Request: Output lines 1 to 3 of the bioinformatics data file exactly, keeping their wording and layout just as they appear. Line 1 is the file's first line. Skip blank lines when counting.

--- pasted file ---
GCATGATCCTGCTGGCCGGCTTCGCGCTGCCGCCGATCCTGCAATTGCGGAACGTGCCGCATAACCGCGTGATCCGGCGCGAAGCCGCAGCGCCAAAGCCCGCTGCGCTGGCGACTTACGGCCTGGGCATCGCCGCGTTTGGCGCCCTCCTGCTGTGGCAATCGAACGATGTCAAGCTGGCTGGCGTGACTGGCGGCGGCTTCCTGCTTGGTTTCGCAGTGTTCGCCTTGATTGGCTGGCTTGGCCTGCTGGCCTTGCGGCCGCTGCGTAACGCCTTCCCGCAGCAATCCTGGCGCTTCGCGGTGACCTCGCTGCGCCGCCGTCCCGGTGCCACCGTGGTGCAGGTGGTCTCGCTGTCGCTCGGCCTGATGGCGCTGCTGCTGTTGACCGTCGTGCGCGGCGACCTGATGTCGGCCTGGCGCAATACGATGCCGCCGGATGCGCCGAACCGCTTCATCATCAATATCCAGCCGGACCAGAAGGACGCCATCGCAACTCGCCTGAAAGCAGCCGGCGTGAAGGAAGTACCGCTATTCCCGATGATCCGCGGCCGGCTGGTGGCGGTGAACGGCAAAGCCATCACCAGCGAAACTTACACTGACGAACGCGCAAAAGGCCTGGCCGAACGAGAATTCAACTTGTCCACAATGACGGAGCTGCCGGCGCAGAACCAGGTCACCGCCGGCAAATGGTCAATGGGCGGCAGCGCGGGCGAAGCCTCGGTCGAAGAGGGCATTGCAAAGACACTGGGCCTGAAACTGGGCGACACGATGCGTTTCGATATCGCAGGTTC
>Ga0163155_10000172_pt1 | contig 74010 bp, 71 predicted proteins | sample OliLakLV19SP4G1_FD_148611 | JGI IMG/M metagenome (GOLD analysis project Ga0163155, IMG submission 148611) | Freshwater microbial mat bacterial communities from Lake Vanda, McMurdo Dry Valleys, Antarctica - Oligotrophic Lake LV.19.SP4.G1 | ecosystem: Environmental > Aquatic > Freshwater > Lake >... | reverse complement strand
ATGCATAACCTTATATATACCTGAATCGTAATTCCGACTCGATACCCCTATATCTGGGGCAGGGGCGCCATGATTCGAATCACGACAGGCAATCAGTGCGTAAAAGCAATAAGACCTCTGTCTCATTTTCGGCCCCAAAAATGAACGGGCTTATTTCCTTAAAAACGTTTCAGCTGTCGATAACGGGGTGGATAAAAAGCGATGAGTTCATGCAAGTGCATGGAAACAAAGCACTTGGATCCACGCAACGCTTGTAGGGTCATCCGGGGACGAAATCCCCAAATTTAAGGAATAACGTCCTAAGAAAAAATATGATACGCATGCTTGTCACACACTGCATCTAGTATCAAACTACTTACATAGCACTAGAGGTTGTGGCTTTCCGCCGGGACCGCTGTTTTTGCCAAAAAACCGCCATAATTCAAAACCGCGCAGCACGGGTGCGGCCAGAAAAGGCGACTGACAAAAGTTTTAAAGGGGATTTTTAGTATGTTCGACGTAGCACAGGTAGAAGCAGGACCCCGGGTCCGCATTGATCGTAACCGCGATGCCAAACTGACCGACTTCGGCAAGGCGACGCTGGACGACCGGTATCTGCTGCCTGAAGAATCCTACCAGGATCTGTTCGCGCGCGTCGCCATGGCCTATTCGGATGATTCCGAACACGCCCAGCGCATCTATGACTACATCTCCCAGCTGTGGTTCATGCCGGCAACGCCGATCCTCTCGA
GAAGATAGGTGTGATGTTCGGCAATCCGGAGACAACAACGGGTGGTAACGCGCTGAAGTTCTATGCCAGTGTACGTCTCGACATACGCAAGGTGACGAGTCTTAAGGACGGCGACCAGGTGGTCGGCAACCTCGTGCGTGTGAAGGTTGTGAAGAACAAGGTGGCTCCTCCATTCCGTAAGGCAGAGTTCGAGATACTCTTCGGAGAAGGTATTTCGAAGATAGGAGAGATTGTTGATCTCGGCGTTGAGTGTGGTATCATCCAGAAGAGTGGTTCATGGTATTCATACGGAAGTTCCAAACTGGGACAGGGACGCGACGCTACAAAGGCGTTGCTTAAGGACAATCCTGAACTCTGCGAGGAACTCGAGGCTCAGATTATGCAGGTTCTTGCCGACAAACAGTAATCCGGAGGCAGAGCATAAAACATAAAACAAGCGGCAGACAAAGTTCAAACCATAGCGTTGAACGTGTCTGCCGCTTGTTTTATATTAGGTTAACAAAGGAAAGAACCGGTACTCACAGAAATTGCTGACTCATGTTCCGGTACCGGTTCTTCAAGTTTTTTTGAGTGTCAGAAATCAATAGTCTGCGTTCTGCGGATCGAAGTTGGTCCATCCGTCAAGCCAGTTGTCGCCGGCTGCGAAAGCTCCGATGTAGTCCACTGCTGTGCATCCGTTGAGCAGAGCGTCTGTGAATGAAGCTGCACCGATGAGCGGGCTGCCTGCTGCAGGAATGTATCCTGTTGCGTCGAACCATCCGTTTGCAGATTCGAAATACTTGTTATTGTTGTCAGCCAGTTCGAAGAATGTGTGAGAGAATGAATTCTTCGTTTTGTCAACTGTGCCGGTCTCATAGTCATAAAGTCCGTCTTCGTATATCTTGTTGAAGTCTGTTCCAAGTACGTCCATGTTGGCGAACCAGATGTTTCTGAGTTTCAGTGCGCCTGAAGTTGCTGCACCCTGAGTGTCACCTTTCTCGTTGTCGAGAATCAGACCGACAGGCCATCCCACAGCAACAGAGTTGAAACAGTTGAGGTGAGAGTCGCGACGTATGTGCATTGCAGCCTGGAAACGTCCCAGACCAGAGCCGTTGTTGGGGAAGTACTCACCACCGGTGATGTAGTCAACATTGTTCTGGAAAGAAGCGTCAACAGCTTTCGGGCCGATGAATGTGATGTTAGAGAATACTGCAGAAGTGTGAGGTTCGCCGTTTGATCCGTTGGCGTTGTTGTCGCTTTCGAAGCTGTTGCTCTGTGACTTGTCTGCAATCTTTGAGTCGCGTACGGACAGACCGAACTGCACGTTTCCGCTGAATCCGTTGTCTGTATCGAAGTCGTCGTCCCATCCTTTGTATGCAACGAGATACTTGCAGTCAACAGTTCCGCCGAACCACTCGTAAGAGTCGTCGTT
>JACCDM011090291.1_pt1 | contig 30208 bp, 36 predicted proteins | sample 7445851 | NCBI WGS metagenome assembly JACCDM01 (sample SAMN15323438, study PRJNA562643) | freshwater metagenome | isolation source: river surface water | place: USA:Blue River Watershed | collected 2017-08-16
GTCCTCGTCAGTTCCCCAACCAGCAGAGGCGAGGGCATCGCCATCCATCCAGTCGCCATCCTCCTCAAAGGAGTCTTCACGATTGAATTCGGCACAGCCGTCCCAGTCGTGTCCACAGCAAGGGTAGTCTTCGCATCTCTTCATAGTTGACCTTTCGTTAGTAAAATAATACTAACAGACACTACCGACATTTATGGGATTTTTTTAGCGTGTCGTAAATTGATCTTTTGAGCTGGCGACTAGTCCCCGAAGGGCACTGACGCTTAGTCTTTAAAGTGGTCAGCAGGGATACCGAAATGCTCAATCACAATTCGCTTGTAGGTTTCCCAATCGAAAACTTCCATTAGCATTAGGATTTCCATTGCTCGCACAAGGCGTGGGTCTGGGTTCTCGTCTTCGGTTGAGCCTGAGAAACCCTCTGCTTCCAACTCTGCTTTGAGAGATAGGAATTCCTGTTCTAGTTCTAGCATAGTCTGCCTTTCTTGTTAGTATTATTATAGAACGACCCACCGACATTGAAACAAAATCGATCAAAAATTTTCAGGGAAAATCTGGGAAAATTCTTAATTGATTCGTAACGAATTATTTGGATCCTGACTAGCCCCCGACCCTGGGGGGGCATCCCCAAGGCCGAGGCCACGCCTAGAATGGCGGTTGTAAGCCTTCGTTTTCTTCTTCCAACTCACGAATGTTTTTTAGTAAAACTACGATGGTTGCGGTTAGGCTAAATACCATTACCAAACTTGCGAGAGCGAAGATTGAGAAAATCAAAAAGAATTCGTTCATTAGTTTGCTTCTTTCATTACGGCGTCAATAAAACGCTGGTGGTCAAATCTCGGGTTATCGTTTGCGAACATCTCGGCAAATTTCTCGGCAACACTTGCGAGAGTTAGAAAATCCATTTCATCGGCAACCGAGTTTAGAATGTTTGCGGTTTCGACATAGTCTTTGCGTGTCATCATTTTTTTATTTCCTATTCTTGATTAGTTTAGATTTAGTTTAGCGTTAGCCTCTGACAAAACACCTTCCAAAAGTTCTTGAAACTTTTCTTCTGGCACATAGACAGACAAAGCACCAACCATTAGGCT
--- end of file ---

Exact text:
GCATGATCCTGCTGGCCGGCTTCGCGCTGCCGCCGATCCTGCAATTGCGGAACGTGCCGCATAACCGCGTGATCCGGCGCGAAGCCGCAGCGCCAAAGCCCGCTGCGCTGGCGACTTACGGCCTGGGCATCGCCGCGTTTGGCGCCCTCCTGCTGTGGCAATCGAACGATGTCAAGCTGGCTGGCGTGACTGGCGGCGGCTTCCTGCTTGGTTTCGCAGTGTTCGCCTTGATTGGCTGGCTTGGCCTGCTGGCCTTGCGGCCGCTGCGTAACGCCTTCCCGCAGCAATCCTGGCGCTTCGCGGTGACCTCGCTGCGCCGCCGTCCCGGTGCCACCGTGGTGCAGGTGGTCTCGCTGTCGCTCGGCCTGATGGCGCTGCTGCTGTTGACCGTCGTGCGCGGCGACCTGATGTCGGCCTGGCGCAATACGATGCCGCCGGATGCGCCGAACCGCTTCATCATCAATATCCAGCCGGACCAGAAGGACGCCATCGCAACTCGCCTGAAAGCAGCCGGCGTGAAGGAAGTACCGCTATTCCCGATGATCCGCGGCCGGCTGGTGGCGGTGAACGGCAAAGCCATCACCAGCGAAACTTACACTGACGAACGCGCAAAAGGCCTGGCCGAACGAGAATTCAACTTGTCCACAATGACGGAGCTGCCGGCGCAGAACCAGGTCACCGCCGGCAAATGGTCAATGGGCGGCAGCGCGGGCGAAGCCTCGGTCGAAGAGGGCATTGCAAAGACACTGGGCCTGAAACTGGGCGACACGATGCGTTTCGATATCGCAGGTTC
>Ga0163155_10000172_pt1 | contig 74010 bp, 71 predicted proteins | sample OliLakLV19SP4G1_FD_148611 | JGI IMG/M metagenome (GOLD analysis project Ga0163155, IMG submission 148611) | Freshwater microbial mat bacterial communities from Lake Vanda, McMurdo Dry Valleys, Antarctica - Oligotrophic Lake LV.19.SP4.G1 | ecosystem: Environmental > Aquatic > Freshwater > Lake >... | reverse complement strand
ATGCATAACCTTATATATACCTGAATCGTAATTCCGACTCGATACCCCTATATCTGGGGCAGGGGCGCCATGATTCGAATCACGACAGGCAATCAGTGCGTAAAAGCAATAAGACCTCTGTCTCATTTTCGGCCCCAAAAATGAACGGGCTTATTTCCTTAAAAACGTTTCAGCTGTCGATAACGGGGTGGATAAAAAGCGATGAGTTCATGCAAGTGCATGGAAACAAAGCACTTGGATCCACGCAACGCTTGTAGGGTCATCCGGGGACGAAATCCCCAAATTTAAGGAATAACGTCCTAAGAAAAAATATGATACGCATGCTTGTCACACACTGCATCTAGTATCAAACTACTTACATAGCACTAGAGGTTGTGGCTTTCCGCCGGGACCGCTGTTTTTGCCAAAAAACCGCCATAATTCAAAACCGCGCAGCACGGGTGCGGCCAGAAAAGGCGACTGACAAAAGTTTTAAAGGGGATTTTTAGTATGTTCGACGTAGCACAGGTAGAAGCAGGACCCCGGGTCCGCATTGATCGTAACCGCGATGCCAAACTGACCGACTTCGGCAAGGCGACGCTGGACGACCGGTATCTGCTGCCTGAAGAATCCTACCAGGATCTGTTCGCGCGCGTCGCCATGGCCTATTCGGATGATTCCGAACACGCCCAGCGCATCTATGACTACATCTCCCAGCTGTGGTTCATGCCGGCAACGCCGATCCTCTCGA